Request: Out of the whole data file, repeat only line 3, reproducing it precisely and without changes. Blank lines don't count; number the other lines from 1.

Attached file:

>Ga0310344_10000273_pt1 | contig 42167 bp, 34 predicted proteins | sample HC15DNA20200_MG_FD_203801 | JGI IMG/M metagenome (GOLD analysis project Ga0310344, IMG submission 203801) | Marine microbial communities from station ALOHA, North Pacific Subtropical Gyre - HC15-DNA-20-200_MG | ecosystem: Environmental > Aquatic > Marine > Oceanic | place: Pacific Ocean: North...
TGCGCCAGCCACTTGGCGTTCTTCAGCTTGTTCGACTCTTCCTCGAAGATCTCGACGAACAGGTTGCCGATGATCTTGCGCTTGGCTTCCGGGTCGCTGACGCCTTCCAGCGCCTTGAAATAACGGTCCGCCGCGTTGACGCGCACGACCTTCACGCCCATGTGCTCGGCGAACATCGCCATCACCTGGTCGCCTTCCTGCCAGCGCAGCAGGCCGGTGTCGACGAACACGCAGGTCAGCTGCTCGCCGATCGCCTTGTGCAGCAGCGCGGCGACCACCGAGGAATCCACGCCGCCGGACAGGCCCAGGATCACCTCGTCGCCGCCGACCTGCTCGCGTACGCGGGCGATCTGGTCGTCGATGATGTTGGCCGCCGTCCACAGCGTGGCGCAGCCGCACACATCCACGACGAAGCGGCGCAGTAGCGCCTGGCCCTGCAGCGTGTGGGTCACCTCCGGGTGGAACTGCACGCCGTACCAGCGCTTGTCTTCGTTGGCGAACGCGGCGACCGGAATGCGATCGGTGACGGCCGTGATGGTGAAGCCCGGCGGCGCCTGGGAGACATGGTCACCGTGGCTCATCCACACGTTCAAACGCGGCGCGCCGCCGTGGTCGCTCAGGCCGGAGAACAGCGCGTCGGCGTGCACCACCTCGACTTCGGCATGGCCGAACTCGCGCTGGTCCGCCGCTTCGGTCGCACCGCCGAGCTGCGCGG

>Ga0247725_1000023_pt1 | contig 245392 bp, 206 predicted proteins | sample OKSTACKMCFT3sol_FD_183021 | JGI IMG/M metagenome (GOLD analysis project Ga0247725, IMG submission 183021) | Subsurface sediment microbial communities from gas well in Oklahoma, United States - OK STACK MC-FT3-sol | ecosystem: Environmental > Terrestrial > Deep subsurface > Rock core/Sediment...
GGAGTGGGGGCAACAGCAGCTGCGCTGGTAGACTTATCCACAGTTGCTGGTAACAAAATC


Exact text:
>Ga0247725_1000023_pt1 | contig 245392 bp, 206 predicted proteins | sample OKSTACKMCFT3sol_FD_183021 | JGI IMG/M metagenome (GOLD analysis project Ga0247725, IMG submission 183021) | Subsurface sediment microbial communities from gas well in Oklahoma, United States - OK STACK MC-FT3-sol | ecosystem: Environmental > Terrestrial > Deep subsurface > Rock core/Sediment...